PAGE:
North Carolina Restraining Order Overview
There are two types of restraining orders, also called no contact orders, in North Carolina. The first is a Domestic Violence Protective Order, commonly called a “50-B” in reference to the statute that authorizes that relief. The second is a Civil No-Contact Order, commonly called a “50-C” in reference to the statute that defines its requirements.
Difference Between 50-C’s And 50-B’s
50-C’s and 50-B’s differ in the relationship between the parties, what the Order can provide the person seeking it, and the consequences to the defendant for violating an order once entered.
A 50-B is available to victims of domestic violence who allege that a defendant caused or attempted to cause bodily injury, placed the victim or a member of the victim’s household in fear of bodily injury, continued harassment, or the commission of a sexual offense. A personal relationship is required for a 50-B.
A 50-C is available to the victims of unlawful conduct, including stalking, harassment, or nonconsensual sexual contact in instances where the parties do not have the personal relationship required for a 50-B.
Definition Of A Personal Relationship
A 50-B can only be entered between parties who have a personal relationship. A personal relationship includes current or former spouses, current or former dating partners, current or former household members, two people who have a child in common, parent and child, or grandparent and grandchild.
A 50-C does not require any specific relationship between the parties, only that the perpetrator of the unlawful conduct be over the age of 16.
Process Of Getting A 50C Or 50B
- When seeking either a 50-B or 50-C order, the plaintiff initially requests an ex parte Order from the Court. Ex parte orders are initial orders to prevent a defendant from contacting a plaintiff.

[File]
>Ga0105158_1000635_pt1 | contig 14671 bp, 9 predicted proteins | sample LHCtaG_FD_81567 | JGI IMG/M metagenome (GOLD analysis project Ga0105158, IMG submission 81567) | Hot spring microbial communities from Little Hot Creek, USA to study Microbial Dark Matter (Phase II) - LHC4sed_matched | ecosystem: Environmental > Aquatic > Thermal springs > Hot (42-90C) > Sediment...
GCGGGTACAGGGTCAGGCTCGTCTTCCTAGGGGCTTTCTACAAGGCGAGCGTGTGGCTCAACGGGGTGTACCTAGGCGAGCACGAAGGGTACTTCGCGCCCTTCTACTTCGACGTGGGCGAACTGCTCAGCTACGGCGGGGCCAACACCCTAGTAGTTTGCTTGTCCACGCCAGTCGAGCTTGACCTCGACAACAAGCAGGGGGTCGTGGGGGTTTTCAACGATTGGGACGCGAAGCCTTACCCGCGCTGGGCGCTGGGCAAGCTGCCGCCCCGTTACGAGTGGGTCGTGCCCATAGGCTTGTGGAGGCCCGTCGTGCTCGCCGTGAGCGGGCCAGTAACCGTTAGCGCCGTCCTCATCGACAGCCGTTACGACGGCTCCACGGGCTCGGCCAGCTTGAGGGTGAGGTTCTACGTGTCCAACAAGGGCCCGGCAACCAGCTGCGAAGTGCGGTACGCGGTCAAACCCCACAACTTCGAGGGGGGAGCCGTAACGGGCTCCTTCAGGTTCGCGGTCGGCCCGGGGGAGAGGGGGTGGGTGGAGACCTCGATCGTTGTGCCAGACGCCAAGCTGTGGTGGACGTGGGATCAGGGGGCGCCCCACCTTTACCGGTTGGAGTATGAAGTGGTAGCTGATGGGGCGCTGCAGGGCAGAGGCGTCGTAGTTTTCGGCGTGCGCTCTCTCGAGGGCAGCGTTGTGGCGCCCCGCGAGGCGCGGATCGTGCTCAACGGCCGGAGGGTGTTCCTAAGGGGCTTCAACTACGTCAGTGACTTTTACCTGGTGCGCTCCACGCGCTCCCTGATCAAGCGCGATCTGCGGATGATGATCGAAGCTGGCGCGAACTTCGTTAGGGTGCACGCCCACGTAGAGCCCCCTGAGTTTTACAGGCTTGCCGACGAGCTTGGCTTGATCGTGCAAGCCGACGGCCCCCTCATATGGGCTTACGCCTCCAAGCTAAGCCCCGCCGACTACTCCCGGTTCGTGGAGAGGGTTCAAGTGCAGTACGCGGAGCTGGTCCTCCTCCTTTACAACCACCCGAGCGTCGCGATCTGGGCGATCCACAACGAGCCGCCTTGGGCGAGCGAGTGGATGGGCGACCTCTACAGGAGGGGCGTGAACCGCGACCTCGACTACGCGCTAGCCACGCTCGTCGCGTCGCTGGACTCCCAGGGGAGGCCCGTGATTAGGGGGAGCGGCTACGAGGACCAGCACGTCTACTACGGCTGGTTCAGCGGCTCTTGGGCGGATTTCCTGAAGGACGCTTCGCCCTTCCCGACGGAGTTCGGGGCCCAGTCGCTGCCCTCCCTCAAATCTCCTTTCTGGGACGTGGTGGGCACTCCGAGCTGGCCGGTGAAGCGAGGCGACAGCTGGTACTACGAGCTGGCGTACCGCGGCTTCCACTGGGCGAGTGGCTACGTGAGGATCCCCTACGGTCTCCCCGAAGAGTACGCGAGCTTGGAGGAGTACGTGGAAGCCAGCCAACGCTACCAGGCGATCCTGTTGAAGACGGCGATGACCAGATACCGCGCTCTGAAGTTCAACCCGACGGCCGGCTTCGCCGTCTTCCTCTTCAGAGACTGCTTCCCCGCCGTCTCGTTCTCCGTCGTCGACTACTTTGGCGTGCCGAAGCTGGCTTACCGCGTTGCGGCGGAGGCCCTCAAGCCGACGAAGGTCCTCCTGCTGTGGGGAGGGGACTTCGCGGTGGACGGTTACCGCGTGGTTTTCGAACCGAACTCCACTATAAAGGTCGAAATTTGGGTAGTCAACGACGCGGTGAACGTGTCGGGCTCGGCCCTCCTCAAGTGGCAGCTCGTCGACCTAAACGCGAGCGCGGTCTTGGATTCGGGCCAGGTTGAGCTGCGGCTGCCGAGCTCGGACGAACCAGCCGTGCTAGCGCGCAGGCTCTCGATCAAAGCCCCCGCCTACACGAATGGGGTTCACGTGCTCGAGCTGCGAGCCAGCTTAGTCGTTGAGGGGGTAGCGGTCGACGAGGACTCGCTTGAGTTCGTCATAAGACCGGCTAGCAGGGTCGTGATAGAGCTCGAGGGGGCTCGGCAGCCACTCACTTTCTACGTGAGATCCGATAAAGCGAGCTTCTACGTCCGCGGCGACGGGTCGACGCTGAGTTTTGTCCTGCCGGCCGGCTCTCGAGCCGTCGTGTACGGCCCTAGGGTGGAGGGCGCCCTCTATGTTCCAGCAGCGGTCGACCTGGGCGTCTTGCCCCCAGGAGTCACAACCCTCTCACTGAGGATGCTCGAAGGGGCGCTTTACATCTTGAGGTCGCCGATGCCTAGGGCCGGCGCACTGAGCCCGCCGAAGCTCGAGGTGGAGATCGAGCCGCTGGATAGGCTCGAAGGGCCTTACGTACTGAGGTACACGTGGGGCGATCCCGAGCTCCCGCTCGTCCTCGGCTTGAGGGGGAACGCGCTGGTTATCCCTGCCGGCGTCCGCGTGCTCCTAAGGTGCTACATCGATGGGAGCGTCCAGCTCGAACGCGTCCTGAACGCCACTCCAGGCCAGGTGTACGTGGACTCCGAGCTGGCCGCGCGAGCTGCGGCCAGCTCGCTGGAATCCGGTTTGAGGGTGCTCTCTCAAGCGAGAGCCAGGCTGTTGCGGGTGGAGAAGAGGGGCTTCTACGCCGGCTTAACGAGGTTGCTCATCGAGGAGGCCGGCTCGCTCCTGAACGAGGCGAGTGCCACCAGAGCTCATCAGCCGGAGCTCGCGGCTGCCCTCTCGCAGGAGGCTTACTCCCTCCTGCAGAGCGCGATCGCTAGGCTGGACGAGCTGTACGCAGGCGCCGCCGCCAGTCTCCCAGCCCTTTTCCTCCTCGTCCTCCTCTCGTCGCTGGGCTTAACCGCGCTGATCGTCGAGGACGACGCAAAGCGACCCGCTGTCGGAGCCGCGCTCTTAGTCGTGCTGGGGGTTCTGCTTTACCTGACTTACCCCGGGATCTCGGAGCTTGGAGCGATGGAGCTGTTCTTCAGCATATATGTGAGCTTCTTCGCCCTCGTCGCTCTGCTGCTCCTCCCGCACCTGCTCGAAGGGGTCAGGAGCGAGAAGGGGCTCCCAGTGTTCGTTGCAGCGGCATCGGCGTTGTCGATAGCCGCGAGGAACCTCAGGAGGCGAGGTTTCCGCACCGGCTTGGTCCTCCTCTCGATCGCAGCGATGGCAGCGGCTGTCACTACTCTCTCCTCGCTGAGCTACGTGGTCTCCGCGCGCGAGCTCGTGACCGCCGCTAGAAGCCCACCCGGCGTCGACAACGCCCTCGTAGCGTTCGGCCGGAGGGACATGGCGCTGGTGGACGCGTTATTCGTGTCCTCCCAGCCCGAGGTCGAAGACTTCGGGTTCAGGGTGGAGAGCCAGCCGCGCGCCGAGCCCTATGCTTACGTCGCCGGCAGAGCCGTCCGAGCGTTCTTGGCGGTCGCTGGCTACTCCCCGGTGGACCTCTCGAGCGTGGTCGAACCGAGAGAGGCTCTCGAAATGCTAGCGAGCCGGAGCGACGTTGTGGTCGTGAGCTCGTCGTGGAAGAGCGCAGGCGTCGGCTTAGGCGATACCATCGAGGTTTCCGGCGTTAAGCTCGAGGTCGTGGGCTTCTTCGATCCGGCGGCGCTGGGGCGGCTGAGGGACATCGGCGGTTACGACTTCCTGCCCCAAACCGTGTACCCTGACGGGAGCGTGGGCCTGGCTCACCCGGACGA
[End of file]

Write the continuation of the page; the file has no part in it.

- At the ex parte stage, the Court will either allow the plaintiff’s motion and enter the order requested, or decline to enter an order.
- Regardless of whether the Court initially allows or declines the plaintiff’s motion, a hearing will be scheduled within 10 days.
- At a hearing, both parties are allowed an opportunity to be heard and present further evidence on the events alleged by the plaintiff.
- The Court makes a final determination in the case. It can either enter an order lasting up to one (1) year or dismiss the case.
What is Required of a Defendant?
Both a 50-B and a 50-C, if entered at any stage, require that a defendant not contact the plaintiff, directly or via third parties, any further. The 50-B specifically requires that a defendant commit no further acts of domestic violence against a plaintiff and it can include other members of the plaintiff’s household and pets. There also are many other restrictions on a defendant’s rights that can come from the entry of a 50-B.